What causes red tide?
A red tide bloom develops when biology (the organisms), chemistry (natural or man-made nutrients for growth) and physics (tides, winds, currents) work to produce the algal bloom. No one factor causes the development of a red tide bloom.

Where can I check the status of red tide at my local beach?
Florida Fish and Wildlife Conservation Commission (FWC) Red Tide Current Status:
http://myfwc.com/REDTIDESTATUS and Mote Marine Laboratory: https://visitbeaches.org/

Are red tides new?
No. Red tides were documented in the Gulf of Mexico as far back as the 1700s and along Florida’s Gulf Coast since the 1840s. While red tides and other algal blooms occur worldwide, K. brevis is found almost exclusively in the Gulf of Mexico but has been found on the east coast of Florida and off the coast of North Carolina.

How long does a red tide last?
Red tide blooms can last days, weeks or months, and can also change daily due to wind conditions and ocean currents.

Is it safe to swim in water affected by red tide?
While people swim in red tide, some individuals may experience skin irritation and burning eyes. If your skin is easily irritated, avoid red tide water. If you experience irritation, get out of the ocean and thoroughly wash off with fresh water.

Can red tide affect me when I am not on the beach?
People in coastal areas near the shoreline may experience varying degrees of eye, nose, and throat irritation. When a person leaves an area with red tide, symptoms usually go away. If symptoms persist, please seek medical attention.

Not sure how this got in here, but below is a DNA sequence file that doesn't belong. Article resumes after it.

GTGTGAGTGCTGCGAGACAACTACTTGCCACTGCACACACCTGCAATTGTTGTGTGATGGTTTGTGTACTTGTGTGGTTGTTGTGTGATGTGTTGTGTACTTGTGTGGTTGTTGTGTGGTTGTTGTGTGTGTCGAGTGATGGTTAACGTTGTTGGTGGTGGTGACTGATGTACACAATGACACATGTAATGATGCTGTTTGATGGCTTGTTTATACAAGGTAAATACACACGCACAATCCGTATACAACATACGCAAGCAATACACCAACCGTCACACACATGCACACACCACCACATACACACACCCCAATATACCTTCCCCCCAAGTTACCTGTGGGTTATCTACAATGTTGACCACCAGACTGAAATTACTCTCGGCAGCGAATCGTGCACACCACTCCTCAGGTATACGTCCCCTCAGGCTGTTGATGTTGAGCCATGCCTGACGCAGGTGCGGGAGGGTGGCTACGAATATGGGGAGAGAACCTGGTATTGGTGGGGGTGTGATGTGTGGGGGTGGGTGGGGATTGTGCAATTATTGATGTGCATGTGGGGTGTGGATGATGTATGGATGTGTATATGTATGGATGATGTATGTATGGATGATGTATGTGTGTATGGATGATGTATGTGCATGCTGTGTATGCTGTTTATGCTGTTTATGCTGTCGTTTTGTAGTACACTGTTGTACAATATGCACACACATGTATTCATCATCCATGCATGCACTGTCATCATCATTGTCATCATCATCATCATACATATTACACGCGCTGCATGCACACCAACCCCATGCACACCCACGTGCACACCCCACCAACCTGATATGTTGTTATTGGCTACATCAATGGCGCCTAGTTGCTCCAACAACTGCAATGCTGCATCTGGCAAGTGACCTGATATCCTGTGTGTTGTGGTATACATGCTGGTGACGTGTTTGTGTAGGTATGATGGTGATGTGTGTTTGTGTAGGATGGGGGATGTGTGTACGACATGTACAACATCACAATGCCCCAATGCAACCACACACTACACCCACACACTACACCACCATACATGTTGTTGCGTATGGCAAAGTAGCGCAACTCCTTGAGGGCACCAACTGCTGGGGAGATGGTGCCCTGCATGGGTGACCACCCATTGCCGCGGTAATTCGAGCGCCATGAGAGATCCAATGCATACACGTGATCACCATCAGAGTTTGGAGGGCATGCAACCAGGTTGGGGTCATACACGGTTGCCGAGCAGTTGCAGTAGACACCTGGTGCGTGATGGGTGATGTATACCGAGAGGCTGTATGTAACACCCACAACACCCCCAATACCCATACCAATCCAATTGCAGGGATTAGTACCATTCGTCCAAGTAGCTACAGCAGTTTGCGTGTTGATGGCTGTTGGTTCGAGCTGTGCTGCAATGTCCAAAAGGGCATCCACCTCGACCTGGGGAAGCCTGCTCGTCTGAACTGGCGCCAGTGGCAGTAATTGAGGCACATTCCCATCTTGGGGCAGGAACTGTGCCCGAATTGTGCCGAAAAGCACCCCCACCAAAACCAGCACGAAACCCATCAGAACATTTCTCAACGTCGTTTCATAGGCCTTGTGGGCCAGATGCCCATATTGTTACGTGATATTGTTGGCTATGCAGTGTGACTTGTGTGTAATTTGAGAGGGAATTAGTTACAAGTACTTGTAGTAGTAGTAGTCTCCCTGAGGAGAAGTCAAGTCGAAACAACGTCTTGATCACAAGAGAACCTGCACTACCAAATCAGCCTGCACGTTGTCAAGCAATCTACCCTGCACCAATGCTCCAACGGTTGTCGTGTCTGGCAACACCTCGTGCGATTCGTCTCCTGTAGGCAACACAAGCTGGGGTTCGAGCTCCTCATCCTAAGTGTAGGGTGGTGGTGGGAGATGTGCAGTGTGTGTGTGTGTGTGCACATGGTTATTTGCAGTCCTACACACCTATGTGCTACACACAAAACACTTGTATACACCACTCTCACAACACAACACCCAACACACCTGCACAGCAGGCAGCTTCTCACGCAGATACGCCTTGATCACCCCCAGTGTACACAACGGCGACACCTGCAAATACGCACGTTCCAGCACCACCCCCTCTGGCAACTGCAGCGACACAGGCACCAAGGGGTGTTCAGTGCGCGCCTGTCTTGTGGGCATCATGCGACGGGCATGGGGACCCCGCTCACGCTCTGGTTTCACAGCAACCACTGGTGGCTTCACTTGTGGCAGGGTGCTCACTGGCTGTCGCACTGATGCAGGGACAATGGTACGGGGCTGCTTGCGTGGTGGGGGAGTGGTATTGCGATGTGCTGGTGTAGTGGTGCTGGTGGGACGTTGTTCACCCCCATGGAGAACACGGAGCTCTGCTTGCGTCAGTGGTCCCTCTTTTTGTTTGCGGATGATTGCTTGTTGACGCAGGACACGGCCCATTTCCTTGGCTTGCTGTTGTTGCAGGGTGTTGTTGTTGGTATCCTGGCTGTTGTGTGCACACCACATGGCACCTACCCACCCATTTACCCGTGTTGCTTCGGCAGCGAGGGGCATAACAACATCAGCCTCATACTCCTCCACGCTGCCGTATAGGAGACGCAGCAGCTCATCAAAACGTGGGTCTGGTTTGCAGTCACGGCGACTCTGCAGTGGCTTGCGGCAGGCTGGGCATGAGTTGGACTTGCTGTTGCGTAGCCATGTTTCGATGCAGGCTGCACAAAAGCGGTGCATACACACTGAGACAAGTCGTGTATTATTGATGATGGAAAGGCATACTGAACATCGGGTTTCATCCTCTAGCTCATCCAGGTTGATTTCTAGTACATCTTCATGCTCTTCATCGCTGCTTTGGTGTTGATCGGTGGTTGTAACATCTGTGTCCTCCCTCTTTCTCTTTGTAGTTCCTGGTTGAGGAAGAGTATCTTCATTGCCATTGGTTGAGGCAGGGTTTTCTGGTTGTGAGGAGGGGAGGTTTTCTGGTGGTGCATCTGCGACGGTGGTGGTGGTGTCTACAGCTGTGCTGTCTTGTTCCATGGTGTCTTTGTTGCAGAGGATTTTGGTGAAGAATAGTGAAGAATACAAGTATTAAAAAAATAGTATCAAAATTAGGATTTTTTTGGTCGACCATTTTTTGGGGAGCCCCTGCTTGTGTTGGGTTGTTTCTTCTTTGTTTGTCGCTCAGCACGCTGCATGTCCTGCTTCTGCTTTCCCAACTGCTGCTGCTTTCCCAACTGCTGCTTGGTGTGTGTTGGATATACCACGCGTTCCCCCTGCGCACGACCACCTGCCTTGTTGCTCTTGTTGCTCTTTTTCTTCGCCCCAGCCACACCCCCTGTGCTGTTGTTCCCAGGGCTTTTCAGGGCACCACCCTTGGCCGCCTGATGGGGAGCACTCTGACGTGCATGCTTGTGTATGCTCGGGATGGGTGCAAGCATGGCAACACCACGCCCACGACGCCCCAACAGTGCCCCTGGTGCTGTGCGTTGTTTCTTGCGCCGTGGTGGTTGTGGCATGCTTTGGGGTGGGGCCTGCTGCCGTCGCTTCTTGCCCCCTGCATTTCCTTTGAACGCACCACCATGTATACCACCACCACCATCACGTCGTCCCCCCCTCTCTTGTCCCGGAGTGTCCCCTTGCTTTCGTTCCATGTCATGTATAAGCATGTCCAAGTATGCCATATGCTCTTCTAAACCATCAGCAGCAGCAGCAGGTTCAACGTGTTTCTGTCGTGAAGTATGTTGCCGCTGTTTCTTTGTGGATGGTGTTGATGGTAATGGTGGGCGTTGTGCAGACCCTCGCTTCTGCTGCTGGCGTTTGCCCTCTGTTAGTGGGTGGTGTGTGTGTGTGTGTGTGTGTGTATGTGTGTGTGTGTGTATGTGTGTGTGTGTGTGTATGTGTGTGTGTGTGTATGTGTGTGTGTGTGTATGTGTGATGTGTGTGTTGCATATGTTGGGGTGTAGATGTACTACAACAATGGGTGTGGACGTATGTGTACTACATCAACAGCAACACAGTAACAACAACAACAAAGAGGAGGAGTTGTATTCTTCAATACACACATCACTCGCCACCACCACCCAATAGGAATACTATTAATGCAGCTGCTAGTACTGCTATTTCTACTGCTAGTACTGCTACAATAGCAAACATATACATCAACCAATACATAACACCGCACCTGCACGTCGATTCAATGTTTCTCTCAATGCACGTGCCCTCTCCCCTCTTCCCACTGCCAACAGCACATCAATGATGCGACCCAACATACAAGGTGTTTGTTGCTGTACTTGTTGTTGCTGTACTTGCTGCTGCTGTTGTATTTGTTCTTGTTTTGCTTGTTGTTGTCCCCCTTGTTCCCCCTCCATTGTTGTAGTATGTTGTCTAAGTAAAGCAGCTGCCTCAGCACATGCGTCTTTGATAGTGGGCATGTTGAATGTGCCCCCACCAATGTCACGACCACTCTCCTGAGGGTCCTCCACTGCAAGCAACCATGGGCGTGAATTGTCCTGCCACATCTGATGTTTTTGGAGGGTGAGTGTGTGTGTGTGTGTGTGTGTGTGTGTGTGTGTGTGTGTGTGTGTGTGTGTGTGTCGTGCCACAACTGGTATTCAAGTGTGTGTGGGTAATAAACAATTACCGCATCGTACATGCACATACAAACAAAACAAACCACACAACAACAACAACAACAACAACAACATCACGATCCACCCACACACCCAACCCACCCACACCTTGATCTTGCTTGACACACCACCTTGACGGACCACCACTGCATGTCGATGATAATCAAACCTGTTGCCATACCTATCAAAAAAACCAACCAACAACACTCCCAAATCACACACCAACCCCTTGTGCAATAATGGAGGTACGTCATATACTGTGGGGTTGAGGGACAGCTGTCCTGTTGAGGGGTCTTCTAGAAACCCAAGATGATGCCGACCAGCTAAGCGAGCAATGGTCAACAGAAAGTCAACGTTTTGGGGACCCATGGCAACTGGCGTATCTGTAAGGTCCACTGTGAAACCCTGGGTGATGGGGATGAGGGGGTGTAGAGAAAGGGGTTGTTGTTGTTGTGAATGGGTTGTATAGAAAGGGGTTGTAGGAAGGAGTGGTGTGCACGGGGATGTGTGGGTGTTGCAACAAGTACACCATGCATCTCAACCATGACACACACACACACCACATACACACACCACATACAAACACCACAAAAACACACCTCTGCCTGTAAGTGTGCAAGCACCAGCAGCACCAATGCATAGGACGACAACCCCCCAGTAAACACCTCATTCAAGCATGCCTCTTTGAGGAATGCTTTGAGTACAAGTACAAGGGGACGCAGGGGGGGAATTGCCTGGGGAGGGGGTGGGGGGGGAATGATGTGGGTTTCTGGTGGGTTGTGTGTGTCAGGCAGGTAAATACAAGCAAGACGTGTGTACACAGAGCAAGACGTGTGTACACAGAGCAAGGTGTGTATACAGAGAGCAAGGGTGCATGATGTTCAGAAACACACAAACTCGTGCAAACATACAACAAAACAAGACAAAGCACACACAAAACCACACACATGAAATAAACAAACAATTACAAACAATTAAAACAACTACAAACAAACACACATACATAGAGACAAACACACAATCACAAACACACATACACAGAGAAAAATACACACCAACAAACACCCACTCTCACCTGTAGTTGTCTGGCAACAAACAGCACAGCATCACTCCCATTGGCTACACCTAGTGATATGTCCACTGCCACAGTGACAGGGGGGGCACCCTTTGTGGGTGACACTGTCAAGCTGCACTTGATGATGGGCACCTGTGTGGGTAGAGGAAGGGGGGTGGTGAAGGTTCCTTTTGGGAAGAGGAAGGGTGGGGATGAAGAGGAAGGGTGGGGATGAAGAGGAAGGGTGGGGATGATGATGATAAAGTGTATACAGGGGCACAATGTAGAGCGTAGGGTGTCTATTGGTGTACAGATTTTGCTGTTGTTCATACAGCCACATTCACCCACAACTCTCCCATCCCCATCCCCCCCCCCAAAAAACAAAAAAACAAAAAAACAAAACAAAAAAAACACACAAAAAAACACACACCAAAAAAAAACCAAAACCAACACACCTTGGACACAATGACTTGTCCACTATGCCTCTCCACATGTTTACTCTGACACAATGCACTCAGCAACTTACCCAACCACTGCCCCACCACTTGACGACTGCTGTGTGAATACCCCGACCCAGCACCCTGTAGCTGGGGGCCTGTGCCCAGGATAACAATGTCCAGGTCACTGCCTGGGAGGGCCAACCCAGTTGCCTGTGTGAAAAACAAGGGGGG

Are there people who are more sensitive to the toxins caused by red tide?
People with respiratory problems (like asthma, emphysema or bronchitis) should avoid red tide areas, especially when winds are blowing on shore. If you go to the beach and have one of these conditions, you should be very cautious. If you have symptoms, leave the beach and seek air conditioning (A/C). If symptoms persist, please seek medical attention.

What can I do to lessen the effects of red tide?
People usually get relief from respiratory symptoms by being in air-conditioned spaces. This is also true when driving: keep your car windows up and the A/C or heat on. For people without asthma or any other chronic respiratory problems, over-the-counter antihistamines may relieve symptoms. People with chronic lung ailments should be especially vigilant about taking prescribed medications daily. Always seek medical care if your symptoms worsen.

Can red tide affect pets?